Today’s Card of the Day is #2 for two reasons. It’s the second card that we have featured here for Phil Garner and it’s the second card from the 1979 Topps set. The man they called Scrap Iron turns 72 years old today. He was a two-time All-Star for the Pittsburgh Pirates, who was a key member of the 1979 World Series champs. As you will quickly see, this isn’t the best offering from Garner, but I wanted to get another 1979 Topps card in here to mix things up. I feel like I’m purposely ignoring 1981 Topps cards here because I really like them and it would be my choice for almost every player from that era when selecting their Card of the Day. Anyway, let’s get into today’s card.
Here’s the front of the card:
I’m not a big fan of the front design on the 1979 Topps cards. It’s not my least favorite set from the 1970s, but it’s not getting any honorable mention either if I had to give my top five sets from the decade. The one thing that always helps cards for me is when they put a Pirates logo on the front and/or used Pirates colors for the front design. For some reason, they went with blue and red for the Pirates here. They also chose to go with a large Topps logo, where a team logo would have looked good.
This set also has a lot of mediocre quality photos, with Garner being one of the worst in my opinion. Taking actual game photos was still rather new to Topps at this time. It’s something they first did in 1973 (except for the small subset of In Action cards prior). They didn’t get the photo quality part down right away and Garner is a great example of how it could go wrong. I am far from a photography expert (I’m so bad at it that I really shouldn’t be commenting on it), but I assume that the photographer should have waited for some clouds here because this card looked faded from the start. Even perfect condition ones don’t look good. It really looks like I just picked a bad scan to use, but it’s fairly accurate.
Here’s the back of the card:
The 1979 Topps cards had the standard nine categories on offense that they used during this time. It was the same group used again in 1980, then Topps expanded to include stolen bases, slugging percentage, walks and strikeouts in 1981 and beyond. As you can see from the stats, the 28-year-old Garner was still relatively early in his big league career, though he had been a regular in the lineup for his last four seasons. The bottom notes that he was an All-Star in the season before joining the Pirates. His 1977 season was clearly better, but he didn’t get his second All-Star nod until 1980. He also made the 1981 squad, despite putting up a -0.4 WAR with the Pirates before being traded to the Houston Astros in August. That 1981 season was his worst over a 12-season stretch (1975-86) that made up the bulk of his big league career.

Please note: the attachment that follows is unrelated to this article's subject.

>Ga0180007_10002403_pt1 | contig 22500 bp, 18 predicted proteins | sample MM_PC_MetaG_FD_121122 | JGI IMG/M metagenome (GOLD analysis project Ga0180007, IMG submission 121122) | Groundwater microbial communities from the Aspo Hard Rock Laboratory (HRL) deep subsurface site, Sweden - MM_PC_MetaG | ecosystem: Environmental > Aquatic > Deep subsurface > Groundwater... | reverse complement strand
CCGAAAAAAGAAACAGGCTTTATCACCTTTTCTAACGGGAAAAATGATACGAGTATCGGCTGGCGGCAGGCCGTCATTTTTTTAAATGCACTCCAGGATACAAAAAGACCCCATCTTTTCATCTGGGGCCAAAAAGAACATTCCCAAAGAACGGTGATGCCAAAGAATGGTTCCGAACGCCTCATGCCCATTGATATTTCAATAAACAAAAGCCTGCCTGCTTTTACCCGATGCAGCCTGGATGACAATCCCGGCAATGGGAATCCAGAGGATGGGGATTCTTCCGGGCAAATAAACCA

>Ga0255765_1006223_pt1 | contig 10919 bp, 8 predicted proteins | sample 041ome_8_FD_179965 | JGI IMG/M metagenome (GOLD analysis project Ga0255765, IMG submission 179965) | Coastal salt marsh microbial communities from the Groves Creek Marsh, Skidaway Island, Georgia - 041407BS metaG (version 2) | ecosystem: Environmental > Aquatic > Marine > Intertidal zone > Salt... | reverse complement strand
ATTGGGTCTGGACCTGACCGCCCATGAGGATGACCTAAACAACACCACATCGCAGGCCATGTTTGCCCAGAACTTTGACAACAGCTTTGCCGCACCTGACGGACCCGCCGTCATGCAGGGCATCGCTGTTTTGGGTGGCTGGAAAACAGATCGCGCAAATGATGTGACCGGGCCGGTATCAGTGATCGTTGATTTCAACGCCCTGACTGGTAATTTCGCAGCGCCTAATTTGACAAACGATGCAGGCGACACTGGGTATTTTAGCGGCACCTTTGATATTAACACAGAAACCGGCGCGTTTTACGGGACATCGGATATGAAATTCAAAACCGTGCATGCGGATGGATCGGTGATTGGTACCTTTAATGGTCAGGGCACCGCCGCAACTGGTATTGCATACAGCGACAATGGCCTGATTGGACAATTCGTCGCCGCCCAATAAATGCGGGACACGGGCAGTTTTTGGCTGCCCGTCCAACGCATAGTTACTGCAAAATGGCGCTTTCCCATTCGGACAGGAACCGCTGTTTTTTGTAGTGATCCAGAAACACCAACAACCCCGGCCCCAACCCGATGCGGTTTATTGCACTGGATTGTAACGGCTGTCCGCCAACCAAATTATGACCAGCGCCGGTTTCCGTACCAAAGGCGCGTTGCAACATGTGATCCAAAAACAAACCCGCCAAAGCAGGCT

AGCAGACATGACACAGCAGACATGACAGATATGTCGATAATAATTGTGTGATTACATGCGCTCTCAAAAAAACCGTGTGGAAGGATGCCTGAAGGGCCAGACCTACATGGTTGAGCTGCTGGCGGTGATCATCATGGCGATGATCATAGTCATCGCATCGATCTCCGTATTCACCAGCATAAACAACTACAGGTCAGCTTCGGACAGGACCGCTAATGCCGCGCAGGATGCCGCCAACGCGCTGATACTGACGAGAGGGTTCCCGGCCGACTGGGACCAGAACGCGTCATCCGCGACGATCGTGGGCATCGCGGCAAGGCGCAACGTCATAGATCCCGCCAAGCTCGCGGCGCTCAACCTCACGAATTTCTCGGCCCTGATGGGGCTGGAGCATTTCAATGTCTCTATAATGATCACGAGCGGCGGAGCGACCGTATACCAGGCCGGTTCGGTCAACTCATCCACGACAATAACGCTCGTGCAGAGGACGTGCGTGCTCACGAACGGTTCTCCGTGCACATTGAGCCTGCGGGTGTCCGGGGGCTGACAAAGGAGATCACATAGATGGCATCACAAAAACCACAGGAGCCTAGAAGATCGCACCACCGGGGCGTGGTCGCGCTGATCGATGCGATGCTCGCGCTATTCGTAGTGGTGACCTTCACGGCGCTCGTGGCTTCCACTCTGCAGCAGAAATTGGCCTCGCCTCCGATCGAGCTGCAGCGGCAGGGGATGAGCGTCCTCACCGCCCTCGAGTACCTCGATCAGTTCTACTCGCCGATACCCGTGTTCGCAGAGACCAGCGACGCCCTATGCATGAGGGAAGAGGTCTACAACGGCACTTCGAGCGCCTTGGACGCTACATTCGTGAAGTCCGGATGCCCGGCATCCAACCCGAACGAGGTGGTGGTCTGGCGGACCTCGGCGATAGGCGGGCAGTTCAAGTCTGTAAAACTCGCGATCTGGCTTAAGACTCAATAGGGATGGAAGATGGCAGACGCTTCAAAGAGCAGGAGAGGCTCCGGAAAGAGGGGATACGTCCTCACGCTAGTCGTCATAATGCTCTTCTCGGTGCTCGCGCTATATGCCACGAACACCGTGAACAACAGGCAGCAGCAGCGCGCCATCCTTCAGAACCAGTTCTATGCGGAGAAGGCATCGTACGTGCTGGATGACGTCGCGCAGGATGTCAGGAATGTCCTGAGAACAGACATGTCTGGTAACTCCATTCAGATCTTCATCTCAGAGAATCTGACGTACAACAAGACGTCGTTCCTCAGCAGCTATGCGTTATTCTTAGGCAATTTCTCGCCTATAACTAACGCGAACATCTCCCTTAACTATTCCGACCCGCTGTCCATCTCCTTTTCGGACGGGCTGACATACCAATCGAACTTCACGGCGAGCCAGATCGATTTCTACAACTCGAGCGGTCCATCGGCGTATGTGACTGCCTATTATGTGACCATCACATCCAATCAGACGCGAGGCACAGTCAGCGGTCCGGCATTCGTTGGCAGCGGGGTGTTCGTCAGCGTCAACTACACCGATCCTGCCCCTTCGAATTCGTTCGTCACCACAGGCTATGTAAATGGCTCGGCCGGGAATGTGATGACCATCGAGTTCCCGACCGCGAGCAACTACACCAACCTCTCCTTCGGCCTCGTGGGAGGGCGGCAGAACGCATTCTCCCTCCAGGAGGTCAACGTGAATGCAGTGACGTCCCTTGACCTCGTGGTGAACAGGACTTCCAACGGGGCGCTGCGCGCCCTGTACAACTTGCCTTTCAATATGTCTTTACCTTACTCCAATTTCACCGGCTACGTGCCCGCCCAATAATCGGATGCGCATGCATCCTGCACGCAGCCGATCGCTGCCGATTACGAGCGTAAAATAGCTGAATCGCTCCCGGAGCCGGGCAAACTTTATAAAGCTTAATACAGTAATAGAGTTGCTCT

I did not know the answer to the trivia question, though the date should have been a hint to the event (I’m writing this assuming not everyone checked the answer first). The back here is typical of Topps backs at the time. They would have a background color, black writing, nothing really fancy. They really phoned in the ideas from 1977-81, with the 1977 and 1979 backs looking strikingly similar. The fronts of the cards from 1977-80 were rather uninspiring as well. Definitely not their best offerings, though cards like the rookies of Eddie Murray, Rickey Henderson and Ozzie Smith help keep those sets somewhat popular.
This Garner card is considered a common in the set, though some people classify players like him as semi-stars and that gives their card a bit of a boost. That’s more for in-person transactions, back when card stores and card shows were more popular. Even semi-stars go for the same amount as commons now, so you’re probably going to pay $2-$3 delivered for a nice example, though one person was selling a nice Garner and Don Robinson in one auction for $1.09 delivered, which is an outstanding Ebay deal. There’s a PSA 10 of this card available on Ebay for $79, just in case you want the best condition one possible. There are also a handful of autographed copies out there (obviously done after they were released as autograph cards weren’t around in packs back then).